Jeanne's Reviews > The Silent Land

The Silent Land by Graham Joyce
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Apr 21, 11

bookshelves: fairy-tale
Read in April, 2011

Would definitely suggest this for people to read. Reminded me of The Girl with Glass Feet, not because it is alike, but the fantastic reality and feel of the story. And, perhaps, the cold.

A couple are trapped in an avalanche while out skiing. They dig themselves out only to find that the entire resort has been depopulated. Worried that everyone was evacuated due to the potential of a larger avalanche, Zoe and Jack try to make their way out of town. Plagued with obstacles, they can't manage to get out.

Strange things happen. Neither of them has an answer for what is happening to them and around them. But you'll know. Or at least you should be able to guess. I like stories that I can figure out but that keep me reading.

Memory is a big theme. Zoe's family Christmas tree is a great big fat symbol. The discussions between Zoe and Jack. The stories they tell each other about each other. Perhaps that's why this resonates with me. How much of what we remember, particularly of our childhood, is actually because others have told us about ourselves?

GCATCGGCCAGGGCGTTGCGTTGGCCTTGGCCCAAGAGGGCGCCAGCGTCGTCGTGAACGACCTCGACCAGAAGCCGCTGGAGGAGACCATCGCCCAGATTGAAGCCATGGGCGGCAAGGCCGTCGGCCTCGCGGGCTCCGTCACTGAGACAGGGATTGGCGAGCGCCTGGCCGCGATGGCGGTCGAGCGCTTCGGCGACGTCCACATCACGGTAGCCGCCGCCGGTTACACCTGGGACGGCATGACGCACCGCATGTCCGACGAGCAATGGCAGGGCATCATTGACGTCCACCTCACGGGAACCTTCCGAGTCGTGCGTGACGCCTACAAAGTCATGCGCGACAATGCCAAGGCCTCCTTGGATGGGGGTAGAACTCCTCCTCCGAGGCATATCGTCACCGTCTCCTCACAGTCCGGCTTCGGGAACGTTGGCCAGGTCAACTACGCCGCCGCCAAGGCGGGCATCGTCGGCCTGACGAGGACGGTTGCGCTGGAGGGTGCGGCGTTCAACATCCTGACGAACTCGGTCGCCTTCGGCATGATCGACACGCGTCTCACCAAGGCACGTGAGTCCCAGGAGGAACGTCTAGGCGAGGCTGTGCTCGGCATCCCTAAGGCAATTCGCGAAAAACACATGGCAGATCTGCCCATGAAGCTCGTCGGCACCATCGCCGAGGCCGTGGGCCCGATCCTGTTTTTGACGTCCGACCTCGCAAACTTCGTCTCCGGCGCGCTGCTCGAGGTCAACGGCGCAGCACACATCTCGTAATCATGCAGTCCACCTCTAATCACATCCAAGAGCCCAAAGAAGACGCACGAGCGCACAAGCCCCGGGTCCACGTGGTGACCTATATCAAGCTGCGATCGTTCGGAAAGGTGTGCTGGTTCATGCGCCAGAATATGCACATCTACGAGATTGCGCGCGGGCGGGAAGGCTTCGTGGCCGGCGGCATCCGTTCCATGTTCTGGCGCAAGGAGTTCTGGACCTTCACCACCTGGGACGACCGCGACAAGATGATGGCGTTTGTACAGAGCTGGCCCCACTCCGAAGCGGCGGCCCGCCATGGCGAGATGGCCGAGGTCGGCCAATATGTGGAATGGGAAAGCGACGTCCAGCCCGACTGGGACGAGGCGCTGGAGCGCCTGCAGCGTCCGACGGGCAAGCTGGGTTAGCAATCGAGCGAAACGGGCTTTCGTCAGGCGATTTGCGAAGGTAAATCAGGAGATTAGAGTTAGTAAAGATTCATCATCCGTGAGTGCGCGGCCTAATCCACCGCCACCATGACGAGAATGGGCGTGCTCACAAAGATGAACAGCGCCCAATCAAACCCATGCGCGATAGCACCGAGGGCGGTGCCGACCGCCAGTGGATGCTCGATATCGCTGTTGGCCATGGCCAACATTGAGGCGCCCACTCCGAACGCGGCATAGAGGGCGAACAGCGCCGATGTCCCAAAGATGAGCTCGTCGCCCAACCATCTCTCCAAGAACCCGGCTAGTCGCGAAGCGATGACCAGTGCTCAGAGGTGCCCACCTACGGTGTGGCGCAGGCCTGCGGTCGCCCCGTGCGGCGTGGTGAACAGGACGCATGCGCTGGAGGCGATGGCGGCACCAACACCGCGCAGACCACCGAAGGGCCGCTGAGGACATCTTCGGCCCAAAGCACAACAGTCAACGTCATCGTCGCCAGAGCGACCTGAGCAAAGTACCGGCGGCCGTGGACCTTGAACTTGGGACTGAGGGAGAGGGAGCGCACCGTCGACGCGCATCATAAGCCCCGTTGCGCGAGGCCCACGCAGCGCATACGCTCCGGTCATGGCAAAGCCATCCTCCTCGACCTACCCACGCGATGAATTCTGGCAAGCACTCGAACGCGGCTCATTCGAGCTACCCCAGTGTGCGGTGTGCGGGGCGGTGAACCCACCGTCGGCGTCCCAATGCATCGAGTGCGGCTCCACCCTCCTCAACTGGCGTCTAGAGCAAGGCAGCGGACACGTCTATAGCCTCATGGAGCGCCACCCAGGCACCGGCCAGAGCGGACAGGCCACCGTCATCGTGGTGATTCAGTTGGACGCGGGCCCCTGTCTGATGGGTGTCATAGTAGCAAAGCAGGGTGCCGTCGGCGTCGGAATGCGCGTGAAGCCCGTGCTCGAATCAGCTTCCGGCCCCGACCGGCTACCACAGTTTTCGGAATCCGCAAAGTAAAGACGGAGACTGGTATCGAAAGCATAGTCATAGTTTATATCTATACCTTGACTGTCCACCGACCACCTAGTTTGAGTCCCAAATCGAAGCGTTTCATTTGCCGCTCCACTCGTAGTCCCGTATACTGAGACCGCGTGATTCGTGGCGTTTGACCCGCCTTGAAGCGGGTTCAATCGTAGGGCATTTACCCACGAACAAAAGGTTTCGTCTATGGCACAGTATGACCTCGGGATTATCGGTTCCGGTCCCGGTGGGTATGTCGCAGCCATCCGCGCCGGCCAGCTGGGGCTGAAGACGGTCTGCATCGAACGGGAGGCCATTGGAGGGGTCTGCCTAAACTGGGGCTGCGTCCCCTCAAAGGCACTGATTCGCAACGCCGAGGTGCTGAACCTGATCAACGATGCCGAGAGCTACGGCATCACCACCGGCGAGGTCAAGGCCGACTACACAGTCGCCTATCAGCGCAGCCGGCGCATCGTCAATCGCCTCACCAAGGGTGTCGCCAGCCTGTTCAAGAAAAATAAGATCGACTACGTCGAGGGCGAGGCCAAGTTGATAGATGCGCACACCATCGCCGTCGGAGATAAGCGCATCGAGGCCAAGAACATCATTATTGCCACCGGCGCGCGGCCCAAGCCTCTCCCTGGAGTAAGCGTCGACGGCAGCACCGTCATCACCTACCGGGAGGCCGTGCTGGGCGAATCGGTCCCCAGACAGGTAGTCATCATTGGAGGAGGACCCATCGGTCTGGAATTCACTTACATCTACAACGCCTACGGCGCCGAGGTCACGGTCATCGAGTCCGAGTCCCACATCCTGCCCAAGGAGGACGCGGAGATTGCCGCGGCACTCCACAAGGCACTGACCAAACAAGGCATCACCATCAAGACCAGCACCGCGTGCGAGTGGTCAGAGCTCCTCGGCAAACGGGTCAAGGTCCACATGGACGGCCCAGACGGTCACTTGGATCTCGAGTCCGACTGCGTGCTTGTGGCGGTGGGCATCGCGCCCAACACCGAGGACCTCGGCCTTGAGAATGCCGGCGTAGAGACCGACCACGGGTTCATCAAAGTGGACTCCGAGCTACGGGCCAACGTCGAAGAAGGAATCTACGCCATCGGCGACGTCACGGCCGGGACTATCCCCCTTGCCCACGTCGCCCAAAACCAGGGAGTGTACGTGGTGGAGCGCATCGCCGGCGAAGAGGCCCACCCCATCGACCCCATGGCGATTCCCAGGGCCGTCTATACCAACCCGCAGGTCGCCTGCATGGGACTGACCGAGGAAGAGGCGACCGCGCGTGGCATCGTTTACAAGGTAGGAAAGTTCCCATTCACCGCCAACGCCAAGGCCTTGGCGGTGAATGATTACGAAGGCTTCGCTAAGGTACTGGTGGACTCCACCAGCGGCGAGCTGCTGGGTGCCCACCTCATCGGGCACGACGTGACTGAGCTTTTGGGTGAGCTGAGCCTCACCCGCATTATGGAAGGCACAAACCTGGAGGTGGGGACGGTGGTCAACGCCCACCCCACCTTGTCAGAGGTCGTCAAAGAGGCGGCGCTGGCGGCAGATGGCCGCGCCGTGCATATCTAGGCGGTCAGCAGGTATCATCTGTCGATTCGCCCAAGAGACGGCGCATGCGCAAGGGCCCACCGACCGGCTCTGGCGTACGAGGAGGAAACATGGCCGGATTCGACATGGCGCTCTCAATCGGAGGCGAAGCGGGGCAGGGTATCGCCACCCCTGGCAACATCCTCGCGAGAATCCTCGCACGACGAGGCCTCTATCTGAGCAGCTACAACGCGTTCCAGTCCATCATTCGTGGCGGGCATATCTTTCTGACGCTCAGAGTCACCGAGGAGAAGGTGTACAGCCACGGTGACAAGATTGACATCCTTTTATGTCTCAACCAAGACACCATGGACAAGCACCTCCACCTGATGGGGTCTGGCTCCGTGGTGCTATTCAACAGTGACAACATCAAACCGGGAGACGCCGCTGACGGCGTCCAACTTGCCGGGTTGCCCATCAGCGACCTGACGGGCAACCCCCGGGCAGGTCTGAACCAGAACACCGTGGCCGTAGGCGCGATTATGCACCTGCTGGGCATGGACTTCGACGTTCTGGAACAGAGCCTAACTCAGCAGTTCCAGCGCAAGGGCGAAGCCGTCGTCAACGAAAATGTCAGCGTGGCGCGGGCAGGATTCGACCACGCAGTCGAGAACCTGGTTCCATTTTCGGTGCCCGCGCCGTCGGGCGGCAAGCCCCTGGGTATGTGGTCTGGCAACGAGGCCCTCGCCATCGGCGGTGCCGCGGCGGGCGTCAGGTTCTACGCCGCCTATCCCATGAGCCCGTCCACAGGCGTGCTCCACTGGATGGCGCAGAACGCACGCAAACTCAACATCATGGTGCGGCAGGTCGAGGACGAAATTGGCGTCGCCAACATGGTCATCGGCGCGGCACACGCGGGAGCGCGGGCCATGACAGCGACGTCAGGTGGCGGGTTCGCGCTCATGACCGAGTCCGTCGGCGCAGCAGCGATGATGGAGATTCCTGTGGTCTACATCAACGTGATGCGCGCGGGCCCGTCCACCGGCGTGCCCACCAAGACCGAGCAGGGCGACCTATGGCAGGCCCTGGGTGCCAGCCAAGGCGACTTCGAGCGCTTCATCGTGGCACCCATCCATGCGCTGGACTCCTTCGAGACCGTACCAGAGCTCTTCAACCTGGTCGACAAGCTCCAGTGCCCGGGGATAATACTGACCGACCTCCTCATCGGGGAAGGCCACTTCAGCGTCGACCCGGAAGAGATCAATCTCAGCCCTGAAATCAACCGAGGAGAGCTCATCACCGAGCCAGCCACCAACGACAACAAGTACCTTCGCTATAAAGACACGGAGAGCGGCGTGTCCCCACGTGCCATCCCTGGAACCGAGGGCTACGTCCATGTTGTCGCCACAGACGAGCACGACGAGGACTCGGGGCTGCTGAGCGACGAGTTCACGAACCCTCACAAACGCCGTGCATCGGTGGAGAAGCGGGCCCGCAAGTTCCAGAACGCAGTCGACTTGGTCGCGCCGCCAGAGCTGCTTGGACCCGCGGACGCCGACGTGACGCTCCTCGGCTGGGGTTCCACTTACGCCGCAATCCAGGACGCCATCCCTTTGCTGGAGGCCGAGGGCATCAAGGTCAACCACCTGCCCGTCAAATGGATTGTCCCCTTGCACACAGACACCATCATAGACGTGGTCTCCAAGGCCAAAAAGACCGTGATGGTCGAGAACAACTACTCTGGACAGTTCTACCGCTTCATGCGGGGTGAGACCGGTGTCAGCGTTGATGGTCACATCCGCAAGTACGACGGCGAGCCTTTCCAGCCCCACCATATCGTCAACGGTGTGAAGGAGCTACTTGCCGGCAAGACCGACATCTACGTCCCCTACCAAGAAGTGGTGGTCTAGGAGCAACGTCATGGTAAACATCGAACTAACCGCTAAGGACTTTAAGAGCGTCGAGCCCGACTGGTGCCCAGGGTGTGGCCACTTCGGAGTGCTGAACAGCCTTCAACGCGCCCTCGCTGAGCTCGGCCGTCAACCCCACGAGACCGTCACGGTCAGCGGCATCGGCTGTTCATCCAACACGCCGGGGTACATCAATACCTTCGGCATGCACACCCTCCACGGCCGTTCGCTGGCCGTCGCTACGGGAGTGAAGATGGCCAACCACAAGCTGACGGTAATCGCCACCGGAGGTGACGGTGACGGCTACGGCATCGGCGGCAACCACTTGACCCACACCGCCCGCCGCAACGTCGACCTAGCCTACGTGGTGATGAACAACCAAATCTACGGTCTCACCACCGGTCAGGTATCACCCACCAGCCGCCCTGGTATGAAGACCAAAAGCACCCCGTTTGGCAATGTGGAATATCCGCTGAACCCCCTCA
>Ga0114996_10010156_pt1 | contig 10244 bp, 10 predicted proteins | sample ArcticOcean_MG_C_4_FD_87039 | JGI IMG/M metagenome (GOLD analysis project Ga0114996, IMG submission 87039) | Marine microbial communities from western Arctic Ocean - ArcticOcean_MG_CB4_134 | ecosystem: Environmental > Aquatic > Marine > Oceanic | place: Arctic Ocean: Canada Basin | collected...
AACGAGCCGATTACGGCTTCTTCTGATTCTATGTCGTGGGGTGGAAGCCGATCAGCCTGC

Life and Death, obviously, are important as well. Anyone know what the name Zoe means? It's almost insulting, Joyce's hitting us over the head here. It's a beautifully written story, though, with just enough tension to keep you moving along.
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Comments (showing 1-2 of 2) (2 new)

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Liviu There is a big difference between this and The Girl with Glass Feet; there despite the utter fantasy of the premise, the world felt real, the characters were anchored in reality and you cared despite or becuase the slow moving but inexorable tragedy; here I could not care a jot about the two since they read like "paper people" with no anchor in reality; still GJ is a great writer and the book drew me in by its styke


Jeanne Liviu wrote: "There is a big difference between this and The Girl with Glass Feet; there despite the utter fantasy of the premise, the world felt real, the characters were anchored in reality and you cared despi..."

But, to me, here the world felt real. The characters, perhaps not I'll grant you. "Paper people," you say, and maybe I'd agree they're sketched but that is kind of the point. They aren't real. I mean, even in the fiction sense of "real".


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